Facebook made waves last week when it acknowledged that Russian-linked accounts had likely spent around $100,000 on ads on its site during and after the election campaign last year. But it appears that the Russians didn't stop at just that.
The Daily Beast reported Tuesday that "Russian operatives" created fake accounts and used Facebook's event management tool to promote politically-themed protests on U.S. soil.
The accounts promoted an anti-immigrant, anti-Muslim rally in August 2016 in Twin Falls, Idaho. The town was at the center of a cultural flare-up last year when yogurt maker Chobani was targeted by right-wing sites for helping refugees who had settled there. Chobani had subsequently sued the right-wing site Infowars and forced it to retract, with an apology, reports claiming it had been "caught importing migrant rapists."
“Due to the town of Twin Falls, Idaho, becoming a center of refugee resettlement, which led to the huge upsurge of violence towards American citizens, it is crucial to draw society's attention to this problem,” ran an event notice dedicated to an Aug. 27 rally titled "Citizens before refugees." The event was hosted by "SecuredBorders," a Russian account fronting as a community of U.S. citizens. According to the Daily Beast, SecuredBorders had 133,000 followers when Facebook closed it in August.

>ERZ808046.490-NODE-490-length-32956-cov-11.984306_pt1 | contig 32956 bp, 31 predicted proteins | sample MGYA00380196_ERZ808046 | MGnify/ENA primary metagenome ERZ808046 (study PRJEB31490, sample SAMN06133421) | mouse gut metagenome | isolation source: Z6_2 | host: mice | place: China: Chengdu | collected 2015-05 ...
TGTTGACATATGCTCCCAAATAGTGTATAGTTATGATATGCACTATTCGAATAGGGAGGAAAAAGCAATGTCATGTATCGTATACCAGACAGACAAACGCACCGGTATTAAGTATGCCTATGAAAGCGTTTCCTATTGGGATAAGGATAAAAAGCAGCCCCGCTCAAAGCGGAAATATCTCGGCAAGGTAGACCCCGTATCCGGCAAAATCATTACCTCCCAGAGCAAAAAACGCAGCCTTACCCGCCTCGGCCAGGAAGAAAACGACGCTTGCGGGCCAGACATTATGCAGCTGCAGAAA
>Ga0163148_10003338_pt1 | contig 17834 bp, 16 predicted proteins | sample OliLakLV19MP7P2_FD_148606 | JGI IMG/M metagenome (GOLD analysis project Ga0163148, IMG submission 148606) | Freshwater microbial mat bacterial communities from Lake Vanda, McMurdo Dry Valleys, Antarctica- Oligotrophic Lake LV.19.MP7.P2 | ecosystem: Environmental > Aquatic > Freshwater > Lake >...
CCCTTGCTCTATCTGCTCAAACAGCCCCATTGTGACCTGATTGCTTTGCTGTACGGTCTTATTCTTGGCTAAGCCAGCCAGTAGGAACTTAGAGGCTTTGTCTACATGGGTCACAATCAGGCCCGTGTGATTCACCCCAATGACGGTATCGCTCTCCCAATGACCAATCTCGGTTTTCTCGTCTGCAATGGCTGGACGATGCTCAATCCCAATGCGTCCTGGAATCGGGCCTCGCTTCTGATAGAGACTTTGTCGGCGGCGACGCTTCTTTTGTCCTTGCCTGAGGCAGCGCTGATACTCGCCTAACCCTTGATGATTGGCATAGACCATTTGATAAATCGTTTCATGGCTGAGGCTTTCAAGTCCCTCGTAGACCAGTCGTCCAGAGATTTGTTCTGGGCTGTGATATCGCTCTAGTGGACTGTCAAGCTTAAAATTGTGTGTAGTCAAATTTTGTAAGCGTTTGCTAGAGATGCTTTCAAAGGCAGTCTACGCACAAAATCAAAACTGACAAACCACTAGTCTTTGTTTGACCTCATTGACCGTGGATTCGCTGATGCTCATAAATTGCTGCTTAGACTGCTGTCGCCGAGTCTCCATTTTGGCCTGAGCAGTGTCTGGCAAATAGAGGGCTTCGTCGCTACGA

Although the notice—like many of the ads referenced by Facebook last week—didn't associate itself with any particular politician, it borrowed themes familiar from then-candidate Donald Trump's campaign.
“We must stop taking in Muslim refugees!" the description warned. "We demand open and thorough investigation of all the cases regarding Muslim refugees! All government officials, who are covering up for these criminals, should be fired!”
While the event itself fizzled—attendance appears to have been minimal—but the action taken by SecuredBorders clearly amounts to an incitement to real-world political action by American citizens during the election campaign. The news confirms that the lines between online meddling and real-world political action no longer really exist.
Facebook said in an e-mailed comment to Fortune: "We shut down several promoted events as part of the takedown we described last week," but didn't confirm any other part of the Daily Beast's story.